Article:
Meet the Trust: Jeff and Beverley Evans

Enthusiasts of American decorative arts, particularly anything with a Southern provenance, are likely familiar with the firm Jeffrey S. Evans & Associates. Proprietors Jeff and Beverley Evans, members of the Trust for several years now, will host participants for the Sunday Optional Tour at the conclusion of this month’s Fall Symposium in Winchester.

Jeff and Beverley’s background, along with that of their firm, is a fascinating story. The business was started by Jeff’s parents as a weekly family-run auction out of their barn. In the late 1960s and 70s, it was entirely local and somewhat eclectic. In fact, Jeff remembers the first half-hour or so of every auction being dedicated entirely to local produce. After taking over the business, then called Green Valley Auctions, in 1979, Jeff gradually fell into the antiques trade. Much of his early work came from liquidating estates, including the contents of the house and barn. Jeff realized that many of the items he was handling had been made locally and stayed in the same general area for generations. The provenance so desired by antiques collectors was there.

Jeff educated himself about the region’s decorative arts: both glass (an interest he credits to his mother’s collection of Dakota-pattern glassware) and furniture. He began buying lots of bottomed-out chairs at other local auctions, which had typically lived in barns for several decades, and tagging them with labels as to where he had acquired them. Once his sample size was large enough, he was able to separate the chairs by type and geography, which helped him identify the cabinet- or chairmaker.

Decorated Yellow Pine Hanging Cupboard, Circa 1800. This cabinet's sale for $962,500 in 2004 set a world record for a piece of American painted furniture.
Decorated Yellow Pine Hanging Cupboard, Circa 1800. This cabinet’s sale for $962,500 in 2004 set a world record for a piece of American painted furniture.

Along with his high-school sweetheart Beverley, whom he married in 1981, Jeff debuted the firm’s first catalog auction, a large glass collection from Wisconsin, in 1995. The catalog auction component blossomed, and Evans & Associates are now known around the country for the handling of major collections of glass and southern decorative art. A particular highlight for Jeff was the 2004 auction of a painted hanging cupboard by Johannes Spitler, which fetched a record price for an example of American painted furniture at $962,500.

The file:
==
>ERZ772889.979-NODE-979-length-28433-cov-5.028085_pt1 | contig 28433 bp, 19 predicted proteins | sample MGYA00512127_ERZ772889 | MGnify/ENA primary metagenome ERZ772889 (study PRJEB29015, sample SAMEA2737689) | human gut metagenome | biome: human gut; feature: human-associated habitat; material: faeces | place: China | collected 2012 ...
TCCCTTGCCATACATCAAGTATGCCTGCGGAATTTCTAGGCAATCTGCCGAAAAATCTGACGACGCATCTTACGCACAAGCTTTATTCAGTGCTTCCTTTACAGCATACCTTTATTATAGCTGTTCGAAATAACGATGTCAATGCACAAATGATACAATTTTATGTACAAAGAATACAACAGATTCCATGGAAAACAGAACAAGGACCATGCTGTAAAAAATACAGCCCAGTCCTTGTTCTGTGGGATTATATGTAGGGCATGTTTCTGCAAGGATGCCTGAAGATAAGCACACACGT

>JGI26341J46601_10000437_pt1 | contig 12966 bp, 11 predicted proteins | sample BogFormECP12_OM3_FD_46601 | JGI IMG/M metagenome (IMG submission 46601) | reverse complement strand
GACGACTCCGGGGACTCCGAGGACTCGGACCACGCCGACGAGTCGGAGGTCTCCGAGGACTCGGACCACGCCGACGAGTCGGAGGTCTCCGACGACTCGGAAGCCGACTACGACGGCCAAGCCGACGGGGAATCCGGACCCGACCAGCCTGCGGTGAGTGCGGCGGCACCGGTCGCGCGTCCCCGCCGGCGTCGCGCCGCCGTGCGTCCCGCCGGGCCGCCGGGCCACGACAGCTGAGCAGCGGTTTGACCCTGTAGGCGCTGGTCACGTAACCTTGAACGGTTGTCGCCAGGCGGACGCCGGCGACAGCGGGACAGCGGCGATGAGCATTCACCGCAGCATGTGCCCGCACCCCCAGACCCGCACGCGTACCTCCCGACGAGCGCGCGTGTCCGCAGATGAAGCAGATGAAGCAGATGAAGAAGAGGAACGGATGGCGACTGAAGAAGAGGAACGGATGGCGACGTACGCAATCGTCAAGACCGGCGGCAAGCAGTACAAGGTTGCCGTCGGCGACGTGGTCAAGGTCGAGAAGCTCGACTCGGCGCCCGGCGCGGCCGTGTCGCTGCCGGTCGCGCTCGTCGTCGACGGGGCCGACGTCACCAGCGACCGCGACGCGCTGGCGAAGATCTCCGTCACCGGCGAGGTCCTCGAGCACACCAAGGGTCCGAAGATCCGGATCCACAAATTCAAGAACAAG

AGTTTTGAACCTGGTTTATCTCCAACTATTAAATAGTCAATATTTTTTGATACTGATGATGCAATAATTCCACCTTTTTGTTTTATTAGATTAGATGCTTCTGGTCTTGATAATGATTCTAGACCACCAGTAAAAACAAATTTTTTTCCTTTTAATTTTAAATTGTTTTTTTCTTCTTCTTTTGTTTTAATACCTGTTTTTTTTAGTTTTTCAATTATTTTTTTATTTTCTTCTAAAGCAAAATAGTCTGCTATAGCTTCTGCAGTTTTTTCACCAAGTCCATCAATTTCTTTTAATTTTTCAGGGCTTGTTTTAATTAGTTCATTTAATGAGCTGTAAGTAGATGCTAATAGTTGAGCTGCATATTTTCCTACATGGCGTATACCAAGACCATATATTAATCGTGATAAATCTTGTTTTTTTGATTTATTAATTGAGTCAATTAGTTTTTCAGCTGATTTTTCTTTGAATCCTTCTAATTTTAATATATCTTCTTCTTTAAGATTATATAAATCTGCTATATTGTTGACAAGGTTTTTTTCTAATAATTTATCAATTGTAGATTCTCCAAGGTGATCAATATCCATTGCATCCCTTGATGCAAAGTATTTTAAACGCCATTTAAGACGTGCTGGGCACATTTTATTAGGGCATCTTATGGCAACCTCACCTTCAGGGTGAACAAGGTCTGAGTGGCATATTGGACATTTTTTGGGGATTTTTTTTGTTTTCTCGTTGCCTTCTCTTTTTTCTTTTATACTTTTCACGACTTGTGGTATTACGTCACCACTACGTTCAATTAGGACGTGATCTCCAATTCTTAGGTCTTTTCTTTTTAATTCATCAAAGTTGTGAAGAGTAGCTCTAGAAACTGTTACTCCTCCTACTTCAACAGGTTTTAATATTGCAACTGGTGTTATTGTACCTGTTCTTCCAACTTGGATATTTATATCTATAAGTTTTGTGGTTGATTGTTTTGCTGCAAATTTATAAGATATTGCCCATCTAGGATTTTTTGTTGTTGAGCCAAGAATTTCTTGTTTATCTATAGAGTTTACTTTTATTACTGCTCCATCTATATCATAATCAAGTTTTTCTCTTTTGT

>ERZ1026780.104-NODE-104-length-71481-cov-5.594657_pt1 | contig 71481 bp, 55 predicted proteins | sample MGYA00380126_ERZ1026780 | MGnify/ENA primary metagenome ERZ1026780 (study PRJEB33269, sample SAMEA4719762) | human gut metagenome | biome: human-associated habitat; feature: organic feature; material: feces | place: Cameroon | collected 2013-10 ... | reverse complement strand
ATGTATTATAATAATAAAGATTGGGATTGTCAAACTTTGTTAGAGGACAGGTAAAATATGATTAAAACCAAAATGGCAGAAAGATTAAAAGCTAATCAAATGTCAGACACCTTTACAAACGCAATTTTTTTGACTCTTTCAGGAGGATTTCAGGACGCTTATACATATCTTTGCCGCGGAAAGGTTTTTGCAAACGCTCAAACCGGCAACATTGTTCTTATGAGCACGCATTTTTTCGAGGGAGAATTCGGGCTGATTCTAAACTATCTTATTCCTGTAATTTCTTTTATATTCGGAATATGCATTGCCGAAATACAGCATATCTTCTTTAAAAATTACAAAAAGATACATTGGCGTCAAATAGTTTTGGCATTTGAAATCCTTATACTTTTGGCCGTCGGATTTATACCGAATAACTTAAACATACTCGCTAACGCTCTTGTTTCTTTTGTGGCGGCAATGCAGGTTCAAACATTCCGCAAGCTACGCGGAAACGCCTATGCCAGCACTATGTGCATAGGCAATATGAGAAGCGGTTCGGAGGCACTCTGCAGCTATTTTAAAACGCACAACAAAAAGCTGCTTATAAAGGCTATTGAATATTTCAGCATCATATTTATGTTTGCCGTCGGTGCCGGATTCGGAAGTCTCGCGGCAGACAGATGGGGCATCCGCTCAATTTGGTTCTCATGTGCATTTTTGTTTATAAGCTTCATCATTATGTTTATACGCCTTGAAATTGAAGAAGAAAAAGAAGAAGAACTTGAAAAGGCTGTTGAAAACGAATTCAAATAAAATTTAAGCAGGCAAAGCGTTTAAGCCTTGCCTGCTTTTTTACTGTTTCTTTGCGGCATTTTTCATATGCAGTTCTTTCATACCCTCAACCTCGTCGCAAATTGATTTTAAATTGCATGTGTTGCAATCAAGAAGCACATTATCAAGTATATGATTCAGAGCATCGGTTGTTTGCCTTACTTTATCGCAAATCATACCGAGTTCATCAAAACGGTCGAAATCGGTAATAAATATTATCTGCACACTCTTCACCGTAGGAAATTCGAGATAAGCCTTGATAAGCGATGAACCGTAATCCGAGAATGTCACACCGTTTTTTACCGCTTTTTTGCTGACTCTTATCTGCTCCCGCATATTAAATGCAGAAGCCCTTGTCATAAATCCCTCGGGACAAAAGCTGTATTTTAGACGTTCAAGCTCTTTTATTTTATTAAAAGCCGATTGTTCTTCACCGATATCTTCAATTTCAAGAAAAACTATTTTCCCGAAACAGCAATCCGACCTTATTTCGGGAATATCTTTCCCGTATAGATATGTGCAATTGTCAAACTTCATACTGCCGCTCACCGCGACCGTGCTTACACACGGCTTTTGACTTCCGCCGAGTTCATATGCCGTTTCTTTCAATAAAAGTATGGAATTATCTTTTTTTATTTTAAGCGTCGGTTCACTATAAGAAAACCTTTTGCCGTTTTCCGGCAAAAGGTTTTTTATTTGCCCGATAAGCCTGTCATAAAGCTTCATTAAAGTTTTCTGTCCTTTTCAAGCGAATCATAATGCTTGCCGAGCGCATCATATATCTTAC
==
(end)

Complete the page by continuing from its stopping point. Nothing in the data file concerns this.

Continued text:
In 2009, the catalog portion of the family firm became too big for the shared auction space, and so Jeff and his brother Greg divided the business. The stag on the door of the Spitler Chest became the logo for the new Jeffrey S. Evans & Associates. Although running an auction house is more than a full-time job, both Jeff and Beverley have found time for numerous side projects, including lecturing and guest curating exhibitions at the Harrisonburg/Rockingham Historical Society, the Museum of the Shenandoah Valley, and the Virginia Quilt Museum.

The Trust will be visiting the Evanses at perhaps their biggest project, their homestead at the historic Christian Sites House in Broadway, Virginia. Jeff and Beverley purchased the property in 1987 with the full realization that the restoration would be a tall order. The house had been abandoned in 1954, and on their first tour of the property they were surprised to find the living room full of sheep, who were not amused at this sudden invasion of their hiding space.

Jeff and Beverly's circa 1800 stone house has been listed on the National Register of Historic Places since 1979.
Jeff and Beverly’s circa 1800 stone house has been listed on the National Register of Historic Places since 1979.

Although they both worked on the house, Beverley was the true visionary, and oversaw the renovation, which included repairs to the roof, and a sympathetic wood-frame addition to accommodate a modern kitchen and the master bathroom. As much as possible, Beverley directed that original material and surfaces be left undisturbed. The paint in the front portion of the house is either original to the early 19th century or from a subsequent spruce-up in the early 1900s. Upstairs, the plaster walls showcase original whitewash. The sensitive renovation caught the attention of the preservation community, which had long worried the house was destined for demolition. In 1997, Beverley received two awards for her efforts: the Frederick Doveton Nichols Award from the Preservation Alliance of Virginia, and the Great American Home Award from the National Trust for Historic Preservation.

Today, the Sites House serves as a home for Jeff and Beverley (as well as their family of active and photogenic black cats), features their personal collection, and preserves part of the architectural and material legacy of the Shenandoah Valley they both love. We’re excited, and grateful, for the opportunity to visit them later this month!

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